This article applies an interpretive approach to behaviour to explain why the United States’ American Federation of Labor–Congress of Industrial Organizations (AFL-CIO) has opposed free trade agreements, whereas the British Trade Union Congress (TUC) has endorsed them and why the AFL-CIO shifted its position on trade liberalisation around 1970. The AFL-CIO has opposed FTAs because it views past costs of trade liberalisation as excessive and believes that FTAs do not protect workers enough against surges in imports. The British TUC has accepted FTAs and the enlargement of the EU because it sees no economic alternative to open markets. On a substantive level, the article describes how the US and the British trade union confederations have approached trade liberalisation and FTAs. On an analytical level, the article emphasises the autonomy of individual and group beliefs with respect to structures and with respect to dominant ideas and therefore the need to examine these beliefs when explaining behaviour.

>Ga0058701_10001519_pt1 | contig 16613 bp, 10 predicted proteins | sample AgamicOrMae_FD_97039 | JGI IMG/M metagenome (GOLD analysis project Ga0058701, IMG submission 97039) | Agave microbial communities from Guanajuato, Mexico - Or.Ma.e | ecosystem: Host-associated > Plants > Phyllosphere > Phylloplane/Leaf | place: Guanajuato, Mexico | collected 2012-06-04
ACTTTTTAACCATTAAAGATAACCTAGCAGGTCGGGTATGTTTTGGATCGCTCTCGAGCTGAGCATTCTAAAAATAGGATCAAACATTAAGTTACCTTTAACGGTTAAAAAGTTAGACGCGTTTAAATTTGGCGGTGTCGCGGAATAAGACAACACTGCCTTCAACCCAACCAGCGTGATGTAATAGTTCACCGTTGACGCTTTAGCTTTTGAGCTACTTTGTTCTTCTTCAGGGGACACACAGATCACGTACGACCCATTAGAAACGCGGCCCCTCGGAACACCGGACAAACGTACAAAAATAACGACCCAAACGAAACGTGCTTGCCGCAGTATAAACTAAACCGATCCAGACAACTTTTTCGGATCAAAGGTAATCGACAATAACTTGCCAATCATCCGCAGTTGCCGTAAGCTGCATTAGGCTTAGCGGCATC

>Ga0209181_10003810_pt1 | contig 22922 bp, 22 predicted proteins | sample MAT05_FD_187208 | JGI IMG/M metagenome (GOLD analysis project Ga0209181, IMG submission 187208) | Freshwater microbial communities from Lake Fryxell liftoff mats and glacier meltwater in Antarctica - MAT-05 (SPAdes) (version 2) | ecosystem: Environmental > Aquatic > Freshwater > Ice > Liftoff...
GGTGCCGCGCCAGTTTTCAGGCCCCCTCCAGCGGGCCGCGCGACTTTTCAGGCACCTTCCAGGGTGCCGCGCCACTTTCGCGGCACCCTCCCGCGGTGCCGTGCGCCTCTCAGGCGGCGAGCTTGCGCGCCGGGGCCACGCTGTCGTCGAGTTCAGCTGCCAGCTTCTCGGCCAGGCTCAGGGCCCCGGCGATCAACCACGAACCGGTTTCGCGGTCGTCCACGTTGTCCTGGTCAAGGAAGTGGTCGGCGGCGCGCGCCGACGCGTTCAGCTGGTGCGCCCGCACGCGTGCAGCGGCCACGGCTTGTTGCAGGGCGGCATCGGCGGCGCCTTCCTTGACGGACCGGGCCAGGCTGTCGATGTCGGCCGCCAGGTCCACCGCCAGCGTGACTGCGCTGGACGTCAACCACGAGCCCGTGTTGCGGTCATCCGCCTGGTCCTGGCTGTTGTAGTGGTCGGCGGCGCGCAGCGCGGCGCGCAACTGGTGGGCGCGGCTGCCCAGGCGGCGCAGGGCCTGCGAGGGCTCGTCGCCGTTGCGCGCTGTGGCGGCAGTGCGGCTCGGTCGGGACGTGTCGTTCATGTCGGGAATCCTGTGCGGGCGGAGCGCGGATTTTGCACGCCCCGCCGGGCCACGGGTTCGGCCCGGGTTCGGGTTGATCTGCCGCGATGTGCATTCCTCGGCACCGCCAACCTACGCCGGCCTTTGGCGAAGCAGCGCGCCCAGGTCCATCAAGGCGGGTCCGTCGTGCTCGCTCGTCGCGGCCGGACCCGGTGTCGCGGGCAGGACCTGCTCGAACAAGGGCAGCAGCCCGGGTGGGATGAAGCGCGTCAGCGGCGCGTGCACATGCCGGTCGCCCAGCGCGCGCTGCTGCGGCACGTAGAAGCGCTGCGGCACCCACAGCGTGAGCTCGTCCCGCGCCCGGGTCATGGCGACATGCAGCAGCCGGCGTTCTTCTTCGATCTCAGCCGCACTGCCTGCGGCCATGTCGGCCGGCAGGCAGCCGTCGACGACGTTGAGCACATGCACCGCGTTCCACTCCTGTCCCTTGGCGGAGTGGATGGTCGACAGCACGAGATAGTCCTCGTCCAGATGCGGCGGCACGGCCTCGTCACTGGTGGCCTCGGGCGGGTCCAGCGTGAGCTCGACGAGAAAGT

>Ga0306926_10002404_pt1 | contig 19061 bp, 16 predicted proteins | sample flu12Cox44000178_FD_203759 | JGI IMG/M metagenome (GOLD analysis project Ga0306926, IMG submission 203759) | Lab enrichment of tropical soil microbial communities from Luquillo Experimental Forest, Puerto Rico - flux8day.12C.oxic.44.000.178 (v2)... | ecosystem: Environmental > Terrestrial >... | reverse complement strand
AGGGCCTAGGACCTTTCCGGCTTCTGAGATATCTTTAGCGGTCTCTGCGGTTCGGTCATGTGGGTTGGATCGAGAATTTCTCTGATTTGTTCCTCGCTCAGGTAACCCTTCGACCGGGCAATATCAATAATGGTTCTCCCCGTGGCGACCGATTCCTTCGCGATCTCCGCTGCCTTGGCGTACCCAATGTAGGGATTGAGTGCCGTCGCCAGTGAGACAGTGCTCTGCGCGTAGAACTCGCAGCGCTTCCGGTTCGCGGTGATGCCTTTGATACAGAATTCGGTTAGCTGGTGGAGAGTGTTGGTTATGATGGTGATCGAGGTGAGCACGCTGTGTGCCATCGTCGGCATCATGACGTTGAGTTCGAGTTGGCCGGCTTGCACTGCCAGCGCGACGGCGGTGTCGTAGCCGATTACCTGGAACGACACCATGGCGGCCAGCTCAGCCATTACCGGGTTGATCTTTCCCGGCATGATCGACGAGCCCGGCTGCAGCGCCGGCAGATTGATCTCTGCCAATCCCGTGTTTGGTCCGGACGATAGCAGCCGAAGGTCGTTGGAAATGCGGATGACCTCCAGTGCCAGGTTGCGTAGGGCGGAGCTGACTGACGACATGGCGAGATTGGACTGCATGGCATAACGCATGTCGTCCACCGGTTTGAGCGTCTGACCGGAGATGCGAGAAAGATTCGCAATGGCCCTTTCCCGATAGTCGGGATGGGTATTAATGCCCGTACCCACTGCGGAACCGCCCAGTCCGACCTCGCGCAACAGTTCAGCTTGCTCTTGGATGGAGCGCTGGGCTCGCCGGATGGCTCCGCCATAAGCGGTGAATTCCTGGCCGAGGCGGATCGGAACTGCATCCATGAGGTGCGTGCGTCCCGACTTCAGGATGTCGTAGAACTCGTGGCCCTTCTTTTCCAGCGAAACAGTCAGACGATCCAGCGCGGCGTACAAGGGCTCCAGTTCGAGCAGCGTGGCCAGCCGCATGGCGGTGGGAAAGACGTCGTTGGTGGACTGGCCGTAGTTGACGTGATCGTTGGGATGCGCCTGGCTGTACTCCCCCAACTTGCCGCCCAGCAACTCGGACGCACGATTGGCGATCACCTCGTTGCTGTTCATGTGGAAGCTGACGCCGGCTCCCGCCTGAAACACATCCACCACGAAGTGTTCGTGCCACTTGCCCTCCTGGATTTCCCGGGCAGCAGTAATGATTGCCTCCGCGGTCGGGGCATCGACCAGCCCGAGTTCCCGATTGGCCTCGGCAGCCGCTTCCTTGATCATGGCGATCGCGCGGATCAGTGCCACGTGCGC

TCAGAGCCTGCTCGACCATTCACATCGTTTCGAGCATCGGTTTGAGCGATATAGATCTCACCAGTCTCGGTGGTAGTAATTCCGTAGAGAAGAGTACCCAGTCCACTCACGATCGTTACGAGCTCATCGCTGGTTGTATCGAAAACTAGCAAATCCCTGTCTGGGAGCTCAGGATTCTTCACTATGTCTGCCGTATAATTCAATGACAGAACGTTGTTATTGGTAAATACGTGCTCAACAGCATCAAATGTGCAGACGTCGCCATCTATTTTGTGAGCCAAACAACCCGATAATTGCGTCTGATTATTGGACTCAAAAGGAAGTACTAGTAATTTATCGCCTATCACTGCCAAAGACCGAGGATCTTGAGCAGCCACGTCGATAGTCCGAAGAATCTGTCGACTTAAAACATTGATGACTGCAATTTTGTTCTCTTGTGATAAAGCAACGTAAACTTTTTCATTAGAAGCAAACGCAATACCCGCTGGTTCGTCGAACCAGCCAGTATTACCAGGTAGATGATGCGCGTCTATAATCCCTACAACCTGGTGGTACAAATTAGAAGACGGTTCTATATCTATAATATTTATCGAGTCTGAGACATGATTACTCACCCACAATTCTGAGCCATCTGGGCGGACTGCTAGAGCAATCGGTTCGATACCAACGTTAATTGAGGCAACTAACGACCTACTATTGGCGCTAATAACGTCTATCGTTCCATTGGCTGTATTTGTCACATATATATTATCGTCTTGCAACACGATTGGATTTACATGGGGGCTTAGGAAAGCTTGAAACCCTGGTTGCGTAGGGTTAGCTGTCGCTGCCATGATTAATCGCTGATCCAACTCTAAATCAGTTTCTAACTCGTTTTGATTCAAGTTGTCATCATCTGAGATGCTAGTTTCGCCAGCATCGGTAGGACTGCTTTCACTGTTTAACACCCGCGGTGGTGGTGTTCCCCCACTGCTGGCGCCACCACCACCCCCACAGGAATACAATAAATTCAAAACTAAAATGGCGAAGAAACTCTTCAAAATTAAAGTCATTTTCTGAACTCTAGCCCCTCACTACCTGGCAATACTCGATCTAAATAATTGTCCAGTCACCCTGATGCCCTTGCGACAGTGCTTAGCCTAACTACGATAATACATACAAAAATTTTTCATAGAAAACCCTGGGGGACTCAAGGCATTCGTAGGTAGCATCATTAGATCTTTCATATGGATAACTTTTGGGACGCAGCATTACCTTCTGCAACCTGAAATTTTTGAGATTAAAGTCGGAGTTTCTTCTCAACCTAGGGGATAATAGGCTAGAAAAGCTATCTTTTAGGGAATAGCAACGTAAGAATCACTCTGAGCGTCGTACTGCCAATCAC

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I am very grateful to the JIRD reviewers, to Jeffrey Checkel, Liesbet Hooghe, Gary Marks, Juan Fernández, Francesco Duina, Thomas Risse, Robert Fishman, and Bart Manikowski for stimulating feedback to previous versions of this paper. I also thank the Universidad Carlos III de Madrid, the Institut Barcelona d’ Estudis Internacionals (IBEI), the Wissenchaftszentrum Berlin für Sozialforschung (WZB), the Kollegforschungsgruppe (KfG) ‘The Transformative Power of Europe’ at the Freie Universität Berlin, and the Institut für Soziologie at the Freie Universität Berlin, for having provided me with the ideal settings to work on this project.
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Díez Medrano, J. Beliefs and trade union support for trade liberalisation in the US and the UK: the AFL-CIO and the TUC compared. J Int Relat Dev 21, 769–797 (2018). https://doi.org/10.1057/s41268-017-0084-2
- European Union
- free trade agreements
- United Kingdom
- United States
- trade unions